The Muse Melpomene holding a tragic mask. Note: the mask is a post-classical reconstruction. 50BC 

Thalia, the Muse of comedy, holding a comic mask. C2nd AD  

 Euterpe, lyric poetry

 Erato, erotic poetry

 Johann Heinrich The Elder Tischbein,The Muse Urania

As poets and bards derived their power from them, they are frequently called either their disciples or sons. (Hom. Od. viii. 481, Hymn. in Lun. 20 ; Hes. Theog. 22; Pind. Nem. iii.; Serv. ad Virg. Georg. ii. 476.) 

Muses in Raphael's Parnassus

Pindar, Pythian Ode 1. 13 ff :(Greek lyric C5th B.C.)
"And on the immortals' hearts your shafts [poetry and song] instill a charmed spell--by grace of Leto's son [Apollo] and the low-girdled  (Muses)."

Muses in Raphael's Parnassus

Pindar, Paean 7 :
"But I pray to Mnemosyne (Memory), the fair-robed child of Uranus,, and to her daughters [the Muses], to grant me ready resource; for the minds of men are blind, whosoever, without the maids of Helicon, seeketh the steep path of them that walked it by their wisdom."

A further feature in the character of the Muses is their prophetic power, which belongs to them, partly because they were regarded as inspiring nymphs, and partly because of their connection with the prophetic god of Delphi. Hence, they instructed, for example, Aristaeus in the art of prophecy. (Apollon. Rhod. ii. 512.)

Eustache Le Sueur or LesueurThe Muses: Clio, Euterpe and Thalia

That dancing, too, was one of the occupations of the Muses, may be inferred from the close connection existing among the Greeks between music, poetry, and dancing.

Baldassare Peruzzi, Muses Dancing with Apollo

Paolo Veronese, Music

Plato, Laws 653d (trans. Bury) :
"The gods, in pity for the human race thus born to misery, have ordained the feasts of thanksgiving as periods of respite from their troubles; and they have granted them as companions in their feasts the Muses and Apollo the master of music, and Dionysus . . . Shall we . . . postulate that education owes its origin to Apollo and the Muses? . . . Shall we assume that the uneducated man is without choir-training,  and the educated man fully choir-trained? . . . Choir-training, as a whole, embraces of course both dancing and song."

Plato, Laws 672b :
"Athenian: There was implanted in us men the sense of rhythm and harmony, and that the joint authors thereof were Apollo and the Muses and the god Dionysus."

Plato, Laws 795e :
"Of dancing there is one branch in which the style of the Muse is imitated, preserving both freedom and nobility, and another which aims at physical soundness, agility and beauty [i.e. athletics]."

Paolo Veronese,  Music, Astronomy and Deceit

Cicero, De Natura Deorum 3. 36 (trans. Rackham) (Roman rhetorician C1st B.C.) :
"There is a story that Pythagoras [the mathematician] used to sacrifice an ox to the Musae (Muses) when he had made anew discovery in geometry."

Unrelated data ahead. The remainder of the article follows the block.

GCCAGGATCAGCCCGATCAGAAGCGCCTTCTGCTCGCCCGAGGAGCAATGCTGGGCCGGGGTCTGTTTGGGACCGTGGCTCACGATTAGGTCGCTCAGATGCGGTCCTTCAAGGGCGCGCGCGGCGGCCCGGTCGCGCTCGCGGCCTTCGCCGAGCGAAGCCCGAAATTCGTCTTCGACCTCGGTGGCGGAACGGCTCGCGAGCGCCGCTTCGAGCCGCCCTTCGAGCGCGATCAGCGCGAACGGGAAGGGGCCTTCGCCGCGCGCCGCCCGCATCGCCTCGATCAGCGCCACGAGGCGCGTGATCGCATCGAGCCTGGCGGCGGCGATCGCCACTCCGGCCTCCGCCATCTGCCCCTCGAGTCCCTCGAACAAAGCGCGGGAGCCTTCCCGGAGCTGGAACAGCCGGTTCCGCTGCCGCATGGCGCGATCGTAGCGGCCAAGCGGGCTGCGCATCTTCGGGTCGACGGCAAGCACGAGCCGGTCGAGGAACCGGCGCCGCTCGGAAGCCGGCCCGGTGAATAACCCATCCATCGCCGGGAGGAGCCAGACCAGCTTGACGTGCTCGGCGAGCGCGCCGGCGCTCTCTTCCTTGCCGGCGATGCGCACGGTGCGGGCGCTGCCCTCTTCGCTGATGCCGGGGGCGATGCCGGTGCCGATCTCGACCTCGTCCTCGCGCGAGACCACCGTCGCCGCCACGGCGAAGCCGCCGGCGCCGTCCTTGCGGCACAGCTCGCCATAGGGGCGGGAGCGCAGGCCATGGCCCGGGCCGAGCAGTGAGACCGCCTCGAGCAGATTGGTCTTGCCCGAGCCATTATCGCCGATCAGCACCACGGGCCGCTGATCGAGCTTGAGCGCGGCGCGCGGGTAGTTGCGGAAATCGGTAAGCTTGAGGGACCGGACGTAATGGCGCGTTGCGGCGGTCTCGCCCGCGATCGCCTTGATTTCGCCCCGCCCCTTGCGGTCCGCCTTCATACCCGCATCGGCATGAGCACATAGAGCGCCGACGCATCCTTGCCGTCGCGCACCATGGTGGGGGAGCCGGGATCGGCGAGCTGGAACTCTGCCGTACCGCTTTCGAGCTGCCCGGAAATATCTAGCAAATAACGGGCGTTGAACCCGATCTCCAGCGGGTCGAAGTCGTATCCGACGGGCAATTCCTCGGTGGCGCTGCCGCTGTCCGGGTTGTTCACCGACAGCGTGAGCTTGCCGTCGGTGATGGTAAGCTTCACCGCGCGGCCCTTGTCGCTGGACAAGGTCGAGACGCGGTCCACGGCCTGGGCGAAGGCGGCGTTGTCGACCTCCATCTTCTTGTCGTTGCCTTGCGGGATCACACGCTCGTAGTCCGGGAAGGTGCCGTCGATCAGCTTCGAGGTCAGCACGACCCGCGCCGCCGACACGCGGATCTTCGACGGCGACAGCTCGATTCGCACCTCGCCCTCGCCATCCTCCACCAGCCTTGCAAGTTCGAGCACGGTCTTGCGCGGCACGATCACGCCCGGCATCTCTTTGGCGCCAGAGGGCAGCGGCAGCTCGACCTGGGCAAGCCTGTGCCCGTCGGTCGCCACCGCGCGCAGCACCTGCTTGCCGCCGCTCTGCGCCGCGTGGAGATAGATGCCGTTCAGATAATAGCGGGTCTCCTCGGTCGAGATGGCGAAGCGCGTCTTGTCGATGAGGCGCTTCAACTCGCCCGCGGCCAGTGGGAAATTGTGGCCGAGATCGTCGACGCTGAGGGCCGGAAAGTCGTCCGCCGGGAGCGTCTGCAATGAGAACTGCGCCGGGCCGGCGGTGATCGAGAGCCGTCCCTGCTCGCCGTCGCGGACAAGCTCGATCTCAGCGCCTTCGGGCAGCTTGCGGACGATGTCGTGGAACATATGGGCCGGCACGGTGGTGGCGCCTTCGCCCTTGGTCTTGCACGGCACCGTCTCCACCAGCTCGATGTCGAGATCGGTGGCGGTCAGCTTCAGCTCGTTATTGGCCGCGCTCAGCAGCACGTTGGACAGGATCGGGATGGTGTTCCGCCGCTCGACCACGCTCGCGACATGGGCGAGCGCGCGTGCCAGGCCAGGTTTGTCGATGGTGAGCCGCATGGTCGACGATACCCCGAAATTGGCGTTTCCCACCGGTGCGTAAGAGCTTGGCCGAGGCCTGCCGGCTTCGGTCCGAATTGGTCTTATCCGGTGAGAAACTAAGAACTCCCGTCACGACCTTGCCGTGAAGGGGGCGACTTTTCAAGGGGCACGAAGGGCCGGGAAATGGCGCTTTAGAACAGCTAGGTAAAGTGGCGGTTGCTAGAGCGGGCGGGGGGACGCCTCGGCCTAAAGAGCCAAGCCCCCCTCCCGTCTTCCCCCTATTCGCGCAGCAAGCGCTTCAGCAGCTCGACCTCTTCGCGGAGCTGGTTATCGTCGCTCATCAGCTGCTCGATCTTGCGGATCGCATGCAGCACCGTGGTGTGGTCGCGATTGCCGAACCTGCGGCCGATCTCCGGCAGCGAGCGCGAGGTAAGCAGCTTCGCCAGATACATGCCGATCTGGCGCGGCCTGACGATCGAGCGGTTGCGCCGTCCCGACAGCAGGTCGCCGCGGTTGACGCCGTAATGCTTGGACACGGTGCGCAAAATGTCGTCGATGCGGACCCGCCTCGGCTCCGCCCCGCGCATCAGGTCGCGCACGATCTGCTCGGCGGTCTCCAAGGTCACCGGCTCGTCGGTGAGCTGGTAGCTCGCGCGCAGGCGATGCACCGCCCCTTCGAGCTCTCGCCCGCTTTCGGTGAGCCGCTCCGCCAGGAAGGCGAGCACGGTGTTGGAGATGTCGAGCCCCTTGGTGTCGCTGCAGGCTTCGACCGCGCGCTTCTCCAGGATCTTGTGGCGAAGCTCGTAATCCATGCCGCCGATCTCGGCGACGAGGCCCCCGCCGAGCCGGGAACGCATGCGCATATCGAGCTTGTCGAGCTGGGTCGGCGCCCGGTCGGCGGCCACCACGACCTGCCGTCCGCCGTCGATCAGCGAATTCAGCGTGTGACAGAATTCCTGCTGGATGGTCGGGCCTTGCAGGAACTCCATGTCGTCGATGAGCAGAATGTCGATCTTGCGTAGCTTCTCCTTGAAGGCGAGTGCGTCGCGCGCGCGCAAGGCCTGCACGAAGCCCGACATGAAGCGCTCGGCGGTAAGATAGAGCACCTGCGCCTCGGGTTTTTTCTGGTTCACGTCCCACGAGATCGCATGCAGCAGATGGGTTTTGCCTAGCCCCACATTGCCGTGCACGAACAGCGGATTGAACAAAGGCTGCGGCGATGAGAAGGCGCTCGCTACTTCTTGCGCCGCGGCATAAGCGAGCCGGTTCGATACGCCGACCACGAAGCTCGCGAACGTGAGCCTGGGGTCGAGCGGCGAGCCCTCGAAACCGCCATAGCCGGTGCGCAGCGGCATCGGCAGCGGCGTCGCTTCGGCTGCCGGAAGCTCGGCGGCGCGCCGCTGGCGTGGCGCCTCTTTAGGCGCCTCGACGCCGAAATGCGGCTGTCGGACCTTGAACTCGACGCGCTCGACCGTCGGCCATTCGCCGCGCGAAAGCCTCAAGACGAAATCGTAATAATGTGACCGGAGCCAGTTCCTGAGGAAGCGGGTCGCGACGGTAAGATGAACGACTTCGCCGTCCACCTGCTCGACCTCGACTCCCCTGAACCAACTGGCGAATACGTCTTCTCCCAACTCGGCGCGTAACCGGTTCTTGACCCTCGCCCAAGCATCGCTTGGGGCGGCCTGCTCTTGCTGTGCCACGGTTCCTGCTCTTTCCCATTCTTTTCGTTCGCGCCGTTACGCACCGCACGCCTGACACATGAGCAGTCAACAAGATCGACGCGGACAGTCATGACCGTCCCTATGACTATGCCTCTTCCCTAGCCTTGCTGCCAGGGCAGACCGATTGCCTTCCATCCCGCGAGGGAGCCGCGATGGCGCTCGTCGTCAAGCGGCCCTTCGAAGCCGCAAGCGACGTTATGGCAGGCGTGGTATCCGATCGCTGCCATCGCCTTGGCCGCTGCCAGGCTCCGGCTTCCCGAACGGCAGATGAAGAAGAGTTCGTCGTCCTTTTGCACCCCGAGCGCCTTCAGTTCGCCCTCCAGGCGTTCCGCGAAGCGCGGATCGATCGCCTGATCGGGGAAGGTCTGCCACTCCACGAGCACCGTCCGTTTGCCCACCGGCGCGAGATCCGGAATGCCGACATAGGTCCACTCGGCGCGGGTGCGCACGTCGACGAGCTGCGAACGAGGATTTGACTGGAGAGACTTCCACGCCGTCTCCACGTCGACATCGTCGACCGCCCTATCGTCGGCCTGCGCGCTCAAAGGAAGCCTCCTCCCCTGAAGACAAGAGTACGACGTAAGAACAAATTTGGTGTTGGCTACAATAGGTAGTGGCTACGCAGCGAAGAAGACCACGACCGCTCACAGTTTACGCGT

Plato, Critias (trans. Bury) :
"Hermokrates (Hermocrates): You must go and attack the argument like a man. First invoke Apollo and the  Muses, and then let us hear you sound the praises and show forth the virtues of your ancient citizens.
Kritias (Critias): Friend Hermokrates . . . besides the gods and goddesses whom you have mentioned, I would specially invoke Mnemosyne (Memory); for all the important part of my discourse is dependent on her favor, and if I can recollect and recite enough of what was said by the priests and brought hither by Solon, I doubt not that I shall satisfy the requirements of this theater."

Plato, Phaedrus (trans. Fowler) :
"The third kind [of madness] is the madness of those who are possessed by the Muses; which taking hold of a delicate and virgin soul, and there inspiring frenzy, awakens lyrical and all other numbers; with these adorning the myriad actions of ancient heroes for the instruction of posterity. But he who, having no touch of the Muses's madness in his soul, comes to the door and thinks that he will get into the temple by the help of art-he, I say, and his poetry are not admitted."

 Apollo and the Muses, oil on canvas polyptych by Charles Meynier, Cleveland Museum of Art, from left to right: Polyhymnia, Erato, Apollo, God of Light, Eloquence, Poetry and Fine Arts with Urania, Clio, f History Calliope,

 Poussin, Dance to the Music of Time

Plato, Ion (trans. Lamb) :
"Socrates: And as the Korybantian (Corybantian) revelers when they dance are not in their right mind, so the lyric poets are not in their right mind when they are composing their beautiful strains: but when falling under the power of music and metre they are inspired and possessed; like Bacchic maidens who draw milk and honey from the rivers when they are under the influence of Dionysus but not when they are in their right mind. And the soul of the lyric poet does the same, as they themselves say; for they tell us that they bring songs from honeyed fountains, culling them out of the gardens and dells of the Muses; they, like the bees, winging their way from flower to flower. And this is true. For the poet is a light and winged and holy thing, and there is no invention in him until he has been inspired and is out of his senses, and the mind is no longer in him: when he has not attained to this state, he is powerless and is unable to utter his oracles.